Also In Global Health News: TB In Papua New Guinea; Plasmodium Vivax Malaria Vaccine; Drugs For Chagas, Leishmaniasis; Pakistan Aid Concerns; HIV Among Pregnant Women In SA
Officials Highlight TB Control Concerns In Papua New Guinea
Three years into Papua New Guinea's (PNG) five-year $19 million tuberculosis control plan, program funders and local health authorities are expressing concerns about its progress, IRIN reports. "In comparison with other countries ... coverage of treatment in PNG is lagging behind," said Marcela Rojo, a spokesperson for the Global Fund to Fight AIDS, Tuberculosis and Malaria. According to the National Department of Health, there are 16,000 new cases of TB each year in the country. "Health officials are blaming several obstacles, including the country's disorganized, ill-equipped health system. 'Unless the national government provides funding and resources to deal with this issue, we are faced with a serious health problem,'" said Paul Aia, head of the National TB Task Force (11/16).
BBC Examines Plasmodium Vivax Malaria Vaccine Trial At Walter Reed
The BBC reports on a Plasmodium vivax malaria vaccine clinical trial under way at the Walter Reed Army Institute for Research. Earlier this month, volunteers "were bitten by mosquitoes imported from Thailand and infected with Plasmodium vivax malaria." Some volunteers were given the experimental vaccine, while others were not. "Scientists say it'll be another week before they can determine full extent of the trial's success or failure. ... In any event, the results will be used to develop better vaccines in the future," the news service writes. A video report accompanies the article (O'Brien, 11/15).
GSK, Brazil's Oswald Cruz Foundation Team Up To Create Chagas, Leishmaniasis Drugs
GlaxoSmithKline (GSK) and the Brazil-based Oswald Cruz Foundation (Fiocruz) have agreed to collaborate on research and development aimed at creating new medicines for Chagas disease and leishmaniasis, InPharm reports. Fiocruz scientists will have access to GSK's "Open Lab" at its R&D hub in Tres Cantos Campus, Spain. "Fiocruz's expertise in Chagas and leishmaniasis as well as the burden of unmet medical need in these diseases makes them obvious first targets. But treatments for malaria and tuberculosis will also be urgently sought, GSK and Fiocruz say, as they seek to treat diseases which disproportionately affect people living in the world's poorest countries," the publication reports (11/15).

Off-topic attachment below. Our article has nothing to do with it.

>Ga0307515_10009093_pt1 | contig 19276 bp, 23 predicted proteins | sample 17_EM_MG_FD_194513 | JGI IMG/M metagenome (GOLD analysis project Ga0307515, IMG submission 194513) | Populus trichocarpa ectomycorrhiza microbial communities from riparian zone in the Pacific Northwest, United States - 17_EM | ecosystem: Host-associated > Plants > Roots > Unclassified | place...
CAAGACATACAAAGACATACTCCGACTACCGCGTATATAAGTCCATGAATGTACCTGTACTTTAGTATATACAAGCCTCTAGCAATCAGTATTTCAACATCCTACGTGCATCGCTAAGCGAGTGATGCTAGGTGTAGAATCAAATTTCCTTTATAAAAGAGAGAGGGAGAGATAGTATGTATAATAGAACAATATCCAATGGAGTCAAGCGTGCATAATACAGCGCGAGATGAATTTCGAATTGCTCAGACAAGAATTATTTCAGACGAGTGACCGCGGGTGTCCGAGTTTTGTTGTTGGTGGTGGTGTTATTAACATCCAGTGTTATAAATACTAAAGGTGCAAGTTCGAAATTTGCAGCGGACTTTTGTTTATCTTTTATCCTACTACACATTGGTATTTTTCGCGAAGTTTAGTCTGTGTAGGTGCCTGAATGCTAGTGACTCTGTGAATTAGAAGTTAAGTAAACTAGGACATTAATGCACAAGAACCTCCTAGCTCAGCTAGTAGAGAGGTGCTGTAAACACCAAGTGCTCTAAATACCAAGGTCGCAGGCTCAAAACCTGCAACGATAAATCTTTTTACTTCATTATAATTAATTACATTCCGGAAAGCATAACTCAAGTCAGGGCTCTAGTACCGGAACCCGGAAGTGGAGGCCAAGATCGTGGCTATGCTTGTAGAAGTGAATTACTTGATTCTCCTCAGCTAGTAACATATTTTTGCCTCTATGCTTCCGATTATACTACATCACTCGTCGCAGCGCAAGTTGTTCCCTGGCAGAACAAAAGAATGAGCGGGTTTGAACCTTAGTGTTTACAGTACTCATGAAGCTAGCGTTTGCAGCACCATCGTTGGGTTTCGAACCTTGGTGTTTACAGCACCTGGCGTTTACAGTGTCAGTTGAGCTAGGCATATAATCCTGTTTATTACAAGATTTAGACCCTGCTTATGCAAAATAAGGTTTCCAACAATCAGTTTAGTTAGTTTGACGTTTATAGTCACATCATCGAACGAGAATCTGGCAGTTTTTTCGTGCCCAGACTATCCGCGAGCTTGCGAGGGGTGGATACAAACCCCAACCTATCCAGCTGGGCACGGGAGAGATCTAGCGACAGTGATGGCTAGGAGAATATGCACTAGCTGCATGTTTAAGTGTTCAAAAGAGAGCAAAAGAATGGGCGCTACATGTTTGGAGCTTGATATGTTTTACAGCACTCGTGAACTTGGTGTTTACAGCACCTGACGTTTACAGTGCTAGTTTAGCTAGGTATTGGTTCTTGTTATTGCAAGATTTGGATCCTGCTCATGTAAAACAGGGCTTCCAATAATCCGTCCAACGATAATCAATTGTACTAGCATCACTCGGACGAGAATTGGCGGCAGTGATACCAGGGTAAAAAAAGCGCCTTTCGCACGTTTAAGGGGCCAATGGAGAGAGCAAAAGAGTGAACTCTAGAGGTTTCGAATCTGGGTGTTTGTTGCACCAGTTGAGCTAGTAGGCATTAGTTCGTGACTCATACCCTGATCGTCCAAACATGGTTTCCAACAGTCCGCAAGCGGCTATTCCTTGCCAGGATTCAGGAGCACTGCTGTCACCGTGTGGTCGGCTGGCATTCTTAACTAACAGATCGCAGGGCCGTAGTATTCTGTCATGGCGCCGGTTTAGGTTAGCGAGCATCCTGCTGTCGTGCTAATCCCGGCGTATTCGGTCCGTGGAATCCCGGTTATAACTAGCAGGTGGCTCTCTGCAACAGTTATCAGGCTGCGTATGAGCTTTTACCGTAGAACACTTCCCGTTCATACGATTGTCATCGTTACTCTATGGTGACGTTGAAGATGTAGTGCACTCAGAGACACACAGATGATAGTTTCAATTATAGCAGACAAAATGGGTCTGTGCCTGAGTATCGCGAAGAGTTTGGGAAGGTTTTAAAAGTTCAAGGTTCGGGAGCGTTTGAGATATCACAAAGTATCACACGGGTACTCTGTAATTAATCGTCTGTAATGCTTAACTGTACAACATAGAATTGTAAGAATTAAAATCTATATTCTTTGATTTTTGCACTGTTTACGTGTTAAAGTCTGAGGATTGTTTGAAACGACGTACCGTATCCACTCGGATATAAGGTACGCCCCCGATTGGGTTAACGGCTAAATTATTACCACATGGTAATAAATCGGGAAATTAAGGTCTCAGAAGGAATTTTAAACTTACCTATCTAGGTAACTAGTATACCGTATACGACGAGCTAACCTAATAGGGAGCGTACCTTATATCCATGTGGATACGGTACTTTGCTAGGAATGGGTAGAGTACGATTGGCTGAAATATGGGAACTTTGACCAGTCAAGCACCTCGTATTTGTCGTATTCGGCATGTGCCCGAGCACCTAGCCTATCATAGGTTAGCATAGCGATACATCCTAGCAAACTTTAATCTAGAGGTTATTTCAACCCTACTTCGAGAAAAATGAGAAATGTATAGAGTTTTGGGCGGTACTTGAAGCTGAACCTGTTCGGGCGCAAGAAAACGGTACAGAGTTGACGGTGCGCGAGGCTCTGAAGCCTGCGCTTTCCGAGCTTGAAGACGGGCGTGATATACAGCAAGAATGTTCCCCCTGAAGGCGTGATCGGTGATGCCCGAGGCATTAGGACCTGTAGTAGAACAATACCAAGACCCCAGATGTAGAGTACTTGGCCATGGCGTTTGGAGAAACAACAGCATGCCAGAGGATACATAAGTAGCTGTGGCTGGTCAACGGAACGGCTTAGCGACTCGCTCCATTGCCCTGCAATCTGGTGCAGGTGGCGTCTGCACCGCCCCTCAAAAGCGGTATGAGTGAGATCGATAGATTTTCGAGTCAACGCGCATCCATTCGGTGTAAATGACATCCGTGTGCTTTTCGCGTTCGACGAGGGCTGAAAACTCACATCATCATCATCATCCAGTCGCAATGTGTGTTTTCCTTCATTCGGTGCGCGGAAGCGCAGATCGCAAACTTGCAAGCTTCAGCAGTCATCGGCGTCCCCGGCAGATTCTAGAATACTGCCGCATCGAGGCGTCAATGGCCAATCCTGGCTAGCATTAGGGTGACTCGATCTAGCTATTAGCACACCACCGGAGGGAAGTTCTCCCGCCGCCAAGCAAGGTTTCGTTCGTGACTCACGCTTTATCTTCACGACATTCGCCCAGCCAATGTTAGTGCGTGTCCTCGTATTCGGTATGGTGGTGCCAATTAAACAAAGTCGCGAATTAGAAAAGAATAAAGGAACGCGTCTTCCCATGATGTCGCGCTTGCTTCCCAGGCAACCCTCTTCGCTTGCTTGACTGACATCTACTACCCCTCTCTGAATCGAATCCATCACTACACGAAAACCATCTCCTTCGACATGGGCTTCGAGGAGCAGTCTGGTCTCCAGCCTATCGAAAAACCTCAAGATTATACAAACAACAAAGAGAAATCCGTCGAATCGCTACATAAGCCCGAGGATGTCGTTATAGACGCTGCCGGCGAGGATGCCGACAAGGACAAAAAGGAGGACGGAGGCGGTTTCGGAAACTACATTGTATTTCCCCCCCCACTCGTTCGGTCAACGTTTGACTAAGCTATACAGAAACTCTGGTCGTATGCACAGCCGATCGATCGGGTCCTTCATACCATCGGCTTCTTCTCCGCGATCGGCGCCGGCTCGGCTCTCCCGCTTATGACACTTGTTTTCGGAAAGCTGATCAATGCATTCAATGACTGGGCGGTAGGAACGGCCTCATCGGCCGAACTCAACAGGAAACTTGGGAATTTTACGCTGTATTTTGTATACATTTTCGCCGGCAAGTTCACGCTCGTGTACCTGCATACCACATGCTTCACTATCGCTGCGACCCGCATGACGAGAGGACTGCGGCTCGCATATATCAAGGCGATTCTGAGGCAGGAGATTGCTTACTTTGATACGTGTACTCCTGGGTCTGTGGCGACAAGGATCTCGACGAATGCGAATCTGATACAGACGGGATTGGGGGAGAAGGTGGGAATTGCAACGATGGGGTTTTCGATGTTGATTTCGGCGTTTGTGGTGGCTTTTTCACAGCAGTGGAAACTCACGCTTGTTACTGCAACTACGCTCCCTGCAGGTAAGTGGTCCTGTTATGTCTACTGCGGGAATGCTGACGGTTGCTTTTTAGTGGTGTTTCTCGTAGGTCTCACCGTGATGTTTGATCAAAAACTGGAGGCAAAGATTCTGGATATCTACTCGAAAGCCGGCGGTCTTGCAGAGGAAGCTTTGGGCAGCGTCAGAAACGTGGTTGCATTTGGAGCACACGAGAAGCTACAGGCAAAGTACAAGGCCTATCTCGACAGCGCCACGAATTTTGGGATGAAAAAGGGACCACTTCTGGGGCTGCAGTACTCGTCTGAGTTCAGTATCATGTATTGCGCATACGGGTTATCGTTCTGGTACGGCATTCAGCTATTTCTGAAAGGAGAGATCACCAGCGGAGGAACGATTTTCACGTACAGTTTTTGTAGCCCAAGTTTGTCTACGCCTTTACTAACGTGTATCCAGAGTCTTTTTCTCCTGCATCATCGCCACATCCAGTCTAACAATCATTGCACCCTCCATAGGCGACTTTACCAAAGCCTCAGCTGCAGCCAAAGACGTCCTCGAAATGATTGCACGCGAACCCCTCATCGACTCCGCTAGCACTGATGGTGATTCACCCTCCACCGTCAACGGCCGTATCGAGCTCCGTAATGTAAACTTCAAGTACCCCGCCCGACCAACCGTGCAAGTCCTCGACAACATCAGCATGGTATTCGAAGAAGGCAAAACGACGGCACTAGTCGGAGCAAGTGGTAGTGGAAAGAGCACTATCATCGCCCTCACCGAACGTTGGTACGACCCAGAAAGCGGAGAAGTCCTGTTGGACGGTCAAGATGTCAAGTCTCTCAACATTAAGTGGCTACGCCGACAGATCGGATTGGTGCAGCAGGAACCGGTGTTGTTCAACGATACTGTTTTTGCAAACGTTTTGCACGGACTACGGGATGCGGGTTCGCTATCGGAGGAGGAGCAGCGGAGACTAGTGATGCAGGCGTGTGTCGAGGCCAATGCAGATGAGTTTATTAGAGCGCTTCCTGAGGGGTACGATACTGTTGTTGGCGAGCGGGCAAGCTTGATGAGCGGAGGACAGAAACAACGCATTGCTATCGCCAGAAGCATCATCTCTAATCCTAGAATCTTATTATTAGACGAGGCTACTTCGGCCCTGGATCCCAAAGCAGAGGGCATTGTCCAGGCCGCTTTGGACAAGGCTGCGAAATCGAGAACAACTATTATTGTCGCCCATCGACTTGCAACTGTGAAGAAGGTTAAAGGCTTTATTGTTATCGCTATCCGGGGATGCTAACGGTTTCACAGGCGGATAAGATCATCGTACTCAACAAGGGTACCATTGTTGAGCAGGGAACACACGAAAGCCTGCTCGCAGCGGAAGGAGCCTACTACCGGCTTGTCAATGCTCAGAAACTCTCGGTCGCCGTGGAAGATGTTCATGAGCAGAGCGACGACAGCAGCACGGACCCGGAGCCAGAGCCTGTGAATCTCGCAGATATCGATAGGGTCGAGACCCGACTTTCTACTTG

Wall Street Journal Reports On Donors' Concerns About Aid For Pakistan
"Pakistan is embroiled in a row with foreign donors over plans to disburse billions of dollars in funding to rebuild infrastructure following this summer's deadly flooding," the Wall Street Journal reports in an article examining the dispute. "The disagreements focus on Western countries' efforts to tie aid to demands that Pakistan ensure the second phase of flood-recovery money isn't used corruptly and that the country raise more of its own rebuilding funds through local taxes," according to the newspaper. Flood relief donors have called for transparency measures to be put in place in an effort to prevent the misuse of funds. "But Pakistan has also chafed at efforts to tie aid to certain actions, including setting up government transparency mechanisms. Last month, the finance ministry criticized the donor community, saying pledges for long-term flood reconstruction made so far through the World Bank and Asian Development Bank, a combined $3 billion, is only repackaged aid that was meant for other projects," the newspaper notes. Pakistani officials and international leaders concluded a meeting in Islamabad, Pakistan, on Monday to address some of these issues (Wright, 11/12).
Survey Finds 29% Of Pregnant Women In South Africa Are HIV Positive
"About 29 percent of South African pregnant women were living with HIV in 2009," according to the findings of a survey (.pdf), released by South African Health Minister Aaron Motsoaledi last week, IRIN/PlusNews reports (11/12). "The survey showed [that among pregnant women in the country,] HIV has remained constant at around 29 percent in the past four years," according to a BuaNews press release (11/11). "Prevalence among 15-24 year-olds also remained the same as in 2008 at 21.7 percent. In 2009, an estimated 41.5 percent of pregnant women aged 30 to 34 were living with HIV, up from 40.4 percent in 2008 and 39.6 percent in 2007. In the 35-39 age group, prevalence increased by 6 percent over four years to reach 35.4 percent in 2009," IRIN/PlusNews reports. According to the news service, the authors of the survey "point out that 'most, if not all of the increases in recent years can be attributed to the increase in survival of those on ARVs' [antiretroviral drugs]" (11/12).This is part of the KHN Morning Briefing, a summary of health policy coverage from major news organizations. Sign up for an email subscription.